The regulations, if finalized, are proposed to be effective for plan years beginning after December 31, 2021. However, the IRS notes that plan sponsors may rely on the proposed regulations for plan years beginning after December 31, 2020.

Biden Administration’s Vaccine Mandates Blocked by Several Courts

The Biden Administration’s COVID-19 vaccination mandates for federal contractors, large employers and health care workers has been temporarily blocked by several courts. These injunctions, many of which block the vaccine mandate from being enforced nationwide, have been appealed by the U.S. Department of Justice.



Summary Annual Report

Sponsors of all ERISA benefit plans are generally required to send a Summary Annual Report (SAR) to participants and beneficiaries nine months after the close of the plan year. However, if the plan sponsor received an extension to file its Form 5500, the deadline for the SAR is also extended for two months beyond the date the Form 5500 extension expires. Accordingly, the SAR for calendar year plans that received a Form 5500 filing extension is due to participants and beneficiaries by December 15, 2021.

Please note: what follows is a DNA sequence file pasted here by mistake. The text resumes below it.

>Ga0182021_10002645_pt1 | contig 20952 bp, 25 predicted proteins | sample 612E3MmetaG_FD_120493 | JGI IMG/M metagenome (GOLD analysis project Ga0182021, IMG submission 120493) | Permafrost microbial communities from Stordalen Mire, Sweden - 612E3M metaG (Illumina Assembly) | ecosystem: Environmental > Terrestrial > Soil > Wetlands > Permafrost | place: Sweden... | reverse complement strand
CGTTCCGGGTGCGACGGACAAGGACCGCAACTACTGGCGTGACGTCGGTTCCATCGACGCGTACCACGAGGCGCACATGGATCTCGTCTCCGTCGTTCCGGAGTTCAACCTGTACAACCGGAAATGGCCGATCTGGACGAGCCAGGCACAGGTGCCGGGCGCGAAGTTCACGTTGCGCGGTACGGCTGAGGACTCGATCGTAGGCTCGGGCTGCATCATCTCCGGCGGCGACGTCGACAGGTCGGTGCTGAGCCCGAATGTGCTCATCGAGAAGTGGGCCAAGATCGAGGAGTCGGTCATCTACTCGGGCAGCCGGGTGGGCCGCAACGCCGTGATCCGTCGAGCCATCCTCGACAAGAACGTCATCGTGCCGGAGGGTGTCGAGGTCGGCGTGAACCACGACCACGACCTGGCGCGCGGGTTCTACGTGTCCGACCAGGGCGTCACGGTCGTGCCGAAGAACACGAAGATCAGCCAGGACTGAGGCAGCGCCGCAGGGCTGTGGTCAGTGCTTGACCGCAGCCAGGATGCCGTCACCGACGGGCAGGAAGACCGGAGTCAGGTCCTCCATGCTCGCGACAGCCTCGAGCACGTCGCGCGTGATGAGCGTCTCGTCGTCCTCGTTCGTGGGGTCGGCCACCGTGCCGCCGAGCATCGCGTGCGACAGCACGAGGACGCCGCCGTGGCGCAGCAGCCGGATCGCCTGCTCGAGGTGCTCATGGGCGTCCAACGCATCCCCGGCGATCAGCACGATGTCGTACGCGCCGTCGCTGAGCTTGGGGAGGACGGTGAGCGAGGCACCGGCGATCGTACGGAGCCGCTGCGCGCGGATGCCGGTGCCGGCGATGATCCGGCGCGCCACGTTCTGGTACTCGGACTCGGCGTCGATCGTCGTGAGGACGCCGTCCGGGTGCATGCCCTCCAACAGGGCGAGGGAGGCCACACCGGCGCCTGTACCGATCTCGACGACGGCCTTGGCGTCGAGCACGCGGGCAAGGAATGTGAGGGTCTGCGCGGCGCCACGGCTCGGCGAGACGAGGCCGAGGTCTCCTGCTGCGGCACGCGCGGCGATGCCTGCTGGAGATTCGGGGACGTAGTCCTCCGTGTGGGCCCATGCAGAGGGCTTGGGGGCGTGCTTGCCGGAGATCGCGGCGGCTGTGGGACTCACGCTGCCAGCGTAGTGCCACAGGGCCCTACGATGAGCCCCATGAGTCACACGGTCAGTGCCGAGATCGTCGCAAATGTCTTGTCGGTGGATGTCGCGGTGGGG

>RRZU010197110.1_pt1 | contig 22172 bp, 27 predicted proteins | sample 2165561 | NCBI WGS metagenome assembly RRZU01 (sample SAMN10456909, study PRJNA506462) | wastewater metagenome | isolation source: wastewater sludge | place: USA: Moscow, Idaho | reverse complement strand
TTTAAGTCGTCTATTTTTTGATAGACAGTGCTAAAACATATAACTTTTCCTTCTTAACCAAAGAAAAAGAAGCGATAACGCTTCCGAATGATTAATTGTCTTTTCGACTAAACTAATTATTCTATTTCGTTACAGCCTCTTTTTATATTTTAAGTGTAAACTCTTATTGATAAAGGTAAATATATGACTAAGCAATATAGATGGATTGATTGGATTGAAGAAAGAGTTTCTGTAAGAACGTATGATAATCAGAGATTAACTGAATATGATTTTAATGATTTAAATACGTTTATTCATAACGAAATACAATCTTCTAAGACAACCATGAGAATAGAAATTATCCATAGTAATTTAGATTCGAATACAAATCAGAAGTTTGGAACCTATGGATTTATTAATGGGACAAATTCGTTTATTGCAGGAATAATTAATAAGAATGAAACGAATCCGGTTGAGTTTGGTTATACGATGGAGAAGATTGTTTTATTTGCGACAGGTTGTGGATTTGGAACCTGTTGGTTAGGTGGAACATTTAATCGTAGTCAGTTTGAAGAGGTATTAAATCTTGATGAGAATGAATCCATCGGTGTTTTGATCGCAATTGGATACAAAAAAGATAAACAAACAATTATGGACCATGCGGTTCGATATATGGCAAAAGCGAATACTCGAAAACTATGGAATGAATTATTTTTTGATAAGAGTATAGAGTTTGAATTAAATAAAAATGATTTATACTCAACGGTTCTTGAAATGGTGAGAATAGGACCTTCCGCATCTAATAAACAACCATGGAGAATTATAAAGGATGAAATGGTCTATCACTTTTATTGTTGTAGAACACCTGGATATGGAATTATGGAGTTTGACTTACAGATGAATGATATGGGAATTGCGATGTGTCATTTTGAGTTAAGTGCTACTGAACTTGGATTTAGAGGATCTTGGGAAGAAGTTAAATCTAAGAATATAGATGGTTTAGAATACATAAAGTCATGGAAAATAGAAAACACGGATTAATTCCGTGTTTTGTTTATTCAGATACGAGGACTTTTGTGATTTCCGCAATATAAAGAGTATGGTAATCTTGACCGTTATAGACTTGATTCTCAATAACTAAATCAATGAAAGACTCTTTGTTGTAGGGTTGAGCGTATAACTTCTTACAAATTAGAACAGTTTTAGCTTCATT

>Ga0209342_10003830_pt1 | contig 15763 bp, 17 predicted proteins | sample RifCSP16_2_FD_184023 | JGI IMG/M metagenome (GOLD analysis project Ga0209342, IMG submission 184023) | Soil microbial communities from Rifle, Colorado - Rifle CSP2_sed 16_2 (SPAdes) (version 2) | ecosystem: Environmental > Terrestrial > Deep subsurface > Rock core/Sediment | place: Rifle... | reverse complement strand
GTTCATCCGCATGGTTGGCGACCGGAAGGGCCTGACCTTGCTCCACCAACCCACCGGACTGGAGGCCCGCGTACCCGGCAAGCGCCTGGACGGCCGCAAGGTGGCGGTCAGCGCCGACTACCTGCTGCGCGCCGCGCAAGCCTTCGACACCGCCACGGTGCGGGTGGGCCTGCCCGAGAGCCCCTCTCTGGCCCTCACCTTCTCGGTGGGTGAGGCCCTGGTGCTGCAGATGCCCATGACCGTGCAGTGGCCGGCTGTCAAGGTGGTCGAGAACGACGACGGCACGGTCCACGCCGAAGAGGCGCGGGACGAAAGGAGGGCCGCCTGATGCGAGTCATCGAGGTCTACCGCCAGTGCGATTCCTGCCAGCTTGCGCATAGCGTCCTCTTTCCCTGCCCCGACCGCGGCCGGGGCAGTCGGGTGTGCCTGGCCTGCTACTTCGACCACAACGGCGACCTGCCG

Retirement Plan Deadlines

Discretionary Amendments to Qualified Retirement Plans

All discretionary amendments to qualified retirement plans generally must be adopted by the end of the plan year in which they are effective. A discretionary amendment generally includes any change to a plan's terms not required by statute, regulation or other guidance. Therefore, plan sponsors of calendar year plans must adopt discretionary amendments which are effective in 2021 no later than December 31, 2021.